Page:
>>Finally got around to it: February 2012
Dreamt I stood in a china shop so crowded from floor to far-off ceiling with shelves of porcelain antiquities etc. that moving a muscle would cause several to fall and smash to bits. Exactly what happened, but instead of a crashing noise, an august chord rang out, half-cello, half-celeste, D major (?), held for four beats. My wrist knocked a Ming vase affair off its pedestal—E-flat, whole string section, glorious, transcendent, angels wept. Deliberately now, smashed figurine of an ox for the next note, then a milkmaid, then Saturday’s Child—orgy of shrapnel filled the air, divine harmonies in my head. Ah, such music! Glimpsed my father trotting up the smashed items’ value, nib flashing, but had to keep the music coming. Knew I’d become the greatest composer of the century if I could only make this music mine. A monstrous Laughing Cavalier flung against the wall set off a thumping battery of percussion.
Crossing oceans and spanning hundred of years, from a Pacific voyage in 1850 through present times and extending into an imprecise future where humanity has managed to come within a breath of extinguishing itself, David Mitchell’s Cloud Atlas is an exercise in linked narratives, the nature of man and man’s predication towards both good and evil, and a parable about the existence of an eternal soul that passes between bodies through time and place.
Employing a pyramid structure—five chronological half-narratives, one apex narrative, then the concluding halves of the first five narratives completed in chronologically descending order—Cloud Atlas is frustratingly ham-fisted. Embracing artifice over architecture and emotional resonance, Mitchell’s linking narratives are hollow excursions. Independent of one another, they offer academic (and creatively bankrupt) windows into several lives, including that of an American lawyer crossing the Pacific in 1850, an investigative journalist with an environmental conspiracy on her hands in the 1970s, and a manufactured clone facing execution in a potentially far-off corporate run future dystopia. Together, they form a tepid examination of our cyclical and reactionary natures, and very little else.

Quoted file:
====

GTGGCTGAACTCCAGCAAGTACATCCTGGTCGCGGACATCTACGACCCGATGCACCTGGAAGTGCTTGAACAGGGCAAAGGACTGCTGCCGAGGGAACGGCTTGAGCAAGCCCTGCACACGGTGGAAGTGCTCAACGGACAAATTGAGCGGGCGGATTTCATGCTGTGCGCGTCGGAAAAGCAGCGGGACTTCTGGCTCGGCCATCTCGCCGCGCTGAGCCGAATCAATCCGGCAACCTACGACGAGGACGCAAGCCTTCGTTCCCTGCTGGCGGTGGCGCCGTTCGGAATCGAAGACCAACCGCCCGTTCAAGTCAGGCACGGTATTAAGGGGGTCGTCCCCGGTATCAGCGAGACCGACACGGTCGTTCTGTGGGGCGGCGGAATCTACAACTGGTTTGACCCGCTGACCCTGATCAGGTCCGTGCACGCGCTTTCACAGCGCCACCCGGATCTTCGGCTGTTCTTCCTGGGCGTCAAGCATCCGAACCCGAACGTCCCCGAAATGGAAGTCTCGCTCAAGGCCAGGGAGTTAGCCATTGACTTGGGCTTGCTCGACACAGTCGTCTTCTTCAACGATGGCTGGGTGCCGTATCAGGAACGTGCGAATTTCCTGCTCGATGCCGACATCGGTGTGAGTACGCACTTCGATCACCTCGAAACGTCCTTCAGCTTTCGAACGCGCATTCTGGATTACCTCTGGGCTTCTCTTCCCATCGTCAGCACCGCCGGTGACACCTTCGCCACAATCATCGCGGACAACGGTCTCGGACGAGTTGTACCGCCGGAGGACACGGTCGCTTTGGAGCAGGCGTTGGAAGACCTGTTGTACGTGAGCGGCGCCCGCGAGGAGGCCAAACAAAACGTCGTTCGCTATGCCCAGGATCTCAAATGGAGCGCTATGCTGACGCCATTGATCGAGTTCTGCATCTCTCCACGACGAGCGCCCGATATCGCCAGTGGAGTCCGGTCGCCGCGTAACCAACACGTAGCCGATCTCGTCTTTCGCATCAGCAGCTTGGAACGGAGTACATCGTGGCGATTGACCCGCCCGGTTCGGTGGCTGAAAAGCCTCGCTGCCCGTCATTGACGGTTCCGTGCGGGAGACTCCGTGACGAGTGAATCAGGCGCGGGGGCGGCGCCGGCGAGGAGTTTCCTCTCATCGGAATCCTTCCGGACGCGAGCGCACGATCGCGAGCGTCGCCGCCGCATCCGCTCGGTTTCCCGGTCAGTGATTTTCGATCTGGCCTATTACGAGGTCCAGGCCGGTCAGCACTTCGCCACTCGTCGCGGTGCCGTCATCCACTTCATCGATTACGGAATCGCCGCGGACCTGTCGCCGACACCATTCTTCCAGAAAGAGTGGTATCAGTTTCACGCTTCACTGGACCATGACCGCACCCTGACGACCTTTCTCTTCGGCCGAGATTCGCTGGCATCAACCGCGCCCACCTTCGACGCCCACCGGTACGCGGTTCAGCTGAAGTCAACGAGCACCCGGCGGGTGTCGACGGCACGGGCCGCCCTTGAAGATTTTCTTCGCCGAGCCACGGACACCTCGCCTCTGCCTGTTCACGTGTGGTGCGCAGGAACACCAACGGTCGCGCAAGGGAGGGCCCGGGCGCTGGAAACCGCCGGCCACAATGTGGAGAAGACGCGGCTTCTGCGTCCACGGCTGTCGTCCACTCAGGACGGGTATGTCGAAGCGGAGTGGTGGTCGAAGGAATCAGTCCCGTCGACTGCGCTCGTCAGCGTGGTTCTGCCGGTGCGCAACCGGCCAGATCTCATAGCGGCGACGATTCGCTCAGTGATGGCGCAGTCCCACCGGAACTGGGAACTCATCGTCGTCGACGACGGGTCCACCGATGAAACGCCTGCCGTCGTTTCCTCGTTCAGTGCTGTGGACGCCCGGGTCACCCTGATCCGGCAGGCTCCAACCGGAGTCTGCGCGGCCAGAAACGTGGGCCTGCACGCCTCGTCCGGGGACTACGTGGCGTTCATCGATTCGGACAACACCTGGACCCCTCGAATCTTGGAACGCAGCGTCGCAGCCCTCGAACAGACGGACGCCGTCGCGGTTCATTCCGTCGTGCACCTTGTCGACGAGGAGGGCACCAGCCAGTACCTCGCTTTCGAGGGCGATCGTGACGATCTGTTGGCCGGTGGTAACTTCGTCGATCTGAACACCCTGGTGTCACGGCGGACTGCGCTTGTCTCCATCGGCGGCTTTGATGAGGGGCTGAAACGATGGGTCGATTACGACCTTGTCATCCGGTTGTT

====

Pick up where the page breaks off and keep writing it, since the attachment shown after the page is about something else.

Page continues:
Long have I been a proponent of grand, planned-to-the-Nth-degree narratives, but Mitchell’s stories never achieve the same heights as his clear ambitions. Cloud Atlas abandons all semblance of character for the sake of this narrative conceit, and fails dramatically as a result. Focusing too much on style and diction (to a degree that destroys all interest in the narrative with its impenetrable, terribly written apex story, “Sloosha’s Crossin’ an’ Ev’rythin’ After”), Mitchell’s expansive, proto-science fiction epic is a hot mess that crosses the line from affecting specific styles for the sake of the narrative into being a painful, half-baked prototype.
Cloud Atlas is a noble failure, but a failure nonetheless. Mitchell is an intelligent writer with grand plans, but his third novel is evidence not of a storyteller, but of an academic humanist. His thesis is sound, though not terribly original. However, it is in the creation of his world and his characters where his brilliance fails to convince.